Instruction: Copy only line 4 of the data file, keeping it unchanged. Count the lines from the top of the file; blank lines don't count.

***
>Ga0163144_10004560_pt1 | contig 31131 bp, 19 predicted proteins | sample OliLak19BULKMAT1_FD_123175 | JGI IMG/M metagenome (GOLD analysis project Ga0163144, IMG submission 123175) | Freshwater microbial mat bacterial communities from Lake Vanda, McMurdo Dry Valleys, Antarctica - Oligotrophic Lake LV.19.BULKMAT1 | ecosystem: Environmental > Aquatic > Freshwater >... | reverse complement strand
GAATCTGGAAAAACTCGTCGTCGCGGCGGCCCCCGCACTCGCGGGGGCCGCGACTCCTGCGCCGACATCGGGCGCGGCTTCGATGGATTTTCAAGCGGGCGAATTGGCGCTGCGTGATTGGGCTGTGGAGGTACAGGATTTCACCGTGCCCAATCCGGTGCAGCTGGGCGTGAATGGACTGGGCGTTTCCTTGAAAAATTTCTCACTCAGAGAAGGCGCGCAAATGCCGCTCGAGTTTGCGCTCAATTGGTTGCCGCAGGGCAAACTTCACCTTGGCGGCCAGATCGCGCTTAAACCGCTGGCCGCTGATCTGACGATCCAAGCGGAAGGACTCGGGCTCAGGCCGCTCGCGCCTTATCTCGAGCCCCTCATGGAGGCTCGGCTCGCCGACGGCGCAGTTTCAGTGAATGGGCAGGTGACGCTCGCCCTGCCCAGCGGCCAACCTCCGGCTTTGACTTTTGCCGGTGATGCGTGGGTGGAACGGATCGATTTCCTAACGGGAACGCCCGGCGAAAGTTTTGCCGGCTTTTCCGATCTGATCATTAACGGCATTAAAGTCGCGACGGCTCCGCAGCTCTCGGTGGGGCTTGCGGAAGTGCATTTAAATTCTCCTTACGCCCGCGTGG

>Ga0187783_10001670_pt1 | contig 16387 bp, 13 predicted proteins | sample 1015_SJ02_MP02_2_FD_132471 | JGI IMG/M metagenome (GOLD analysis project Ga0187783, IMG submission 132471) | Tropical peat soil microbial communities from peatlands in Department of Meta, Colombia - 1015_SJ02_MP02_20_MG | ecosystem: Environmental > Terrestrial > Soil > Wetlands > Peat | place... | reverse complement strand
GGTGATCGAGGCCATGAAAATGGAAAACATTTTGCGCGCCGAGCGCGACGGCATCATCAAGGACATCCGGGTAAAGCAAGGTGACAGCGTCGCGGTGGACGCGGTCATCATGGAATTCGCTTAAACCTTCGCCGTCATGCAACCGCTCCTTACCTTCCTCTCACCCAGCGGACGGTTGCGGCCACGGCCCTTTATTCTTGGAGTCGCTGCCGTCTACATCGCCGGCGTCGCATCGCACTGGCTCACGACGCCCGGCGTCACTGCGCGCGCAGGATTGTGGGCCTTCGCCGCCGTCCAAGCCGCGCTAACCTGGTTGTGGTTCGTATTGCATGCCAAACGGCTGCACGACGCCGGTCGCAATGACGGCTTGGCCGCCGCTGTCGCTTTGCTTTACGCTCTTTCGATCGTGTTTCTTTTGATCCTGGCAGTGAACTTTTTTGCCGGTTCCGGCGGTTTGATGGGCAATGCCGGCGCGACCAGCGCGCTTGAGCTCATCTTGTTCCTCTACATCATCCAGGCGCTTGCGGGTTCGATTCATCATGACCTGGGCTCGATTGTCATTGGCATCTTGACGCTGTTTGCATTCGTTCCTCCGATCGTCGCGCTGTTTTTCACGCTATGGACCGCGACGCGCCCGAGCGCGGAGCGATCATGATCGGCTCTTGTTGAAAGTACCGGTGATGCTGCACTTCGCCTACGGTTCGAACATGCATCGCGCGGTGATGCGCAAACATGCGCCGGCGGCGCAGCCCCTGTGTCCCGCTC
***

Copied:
GGTGATCGAGGCCATGAAAATGGAAAACATTTTGCGCGCCGAGCGCGACGGCATCATCAAGGACATCCGGGTAAAGCAAGGTGACAGCGTCGCGGTGGACGCGGTCATCATGGAATTCGCTTAAACCTTCGCCGTCATGCAACCGCTCCTTACCTTCCTCTCACCCAGCGGACGGTTGCGGCCACGGCCCTTTATTCTTGGAGTCGCTGCCGTCTACATCGCCGGCGTCGCATCGCACTGGCTCACGACGCCCGGCGTCACTGCGCGCGCAGGATTGTGGGCCTTCGCCGCCGTCCAAGCCGCGCTAACCTGGTTGTGGTTCGTATTGCATGCCAAACGGCTGCACGACGCCGGTCGCAATGACGGCTTGGCCGCCGCTGTCGCTTTGCTTTACGCTCTTTCGATCGTGTTTCTTTTGATCCTGGCAGTGAACTTTTTTGCCGGTTCCGGCGGTTTGATGGGCAATGCCGGCGCGACCAGCGCGCTTGAGCTCATCTTGTTCCTCTACATCATCCAGGCGCTTGCGGGTTCGATTCATCATGACCTGGGCTCGATTGTCATTGGCATCTTGACGCTGTTTGCATTCGTTCCTCCGATCGTCGCGCTGTTTTTCACGCTATGGACCGCGACGCGCCCGAGCGCGGAGCGATCATGATCGGCTCTTGTTGAAAGTACCGGTGATGCTGCACTTCGCCTACGGTTCGAACATGCATCGCGCGGTGATGCGCAAACATGCGCCGGCGGCGCAGCCCCTGTGTCCCGCTC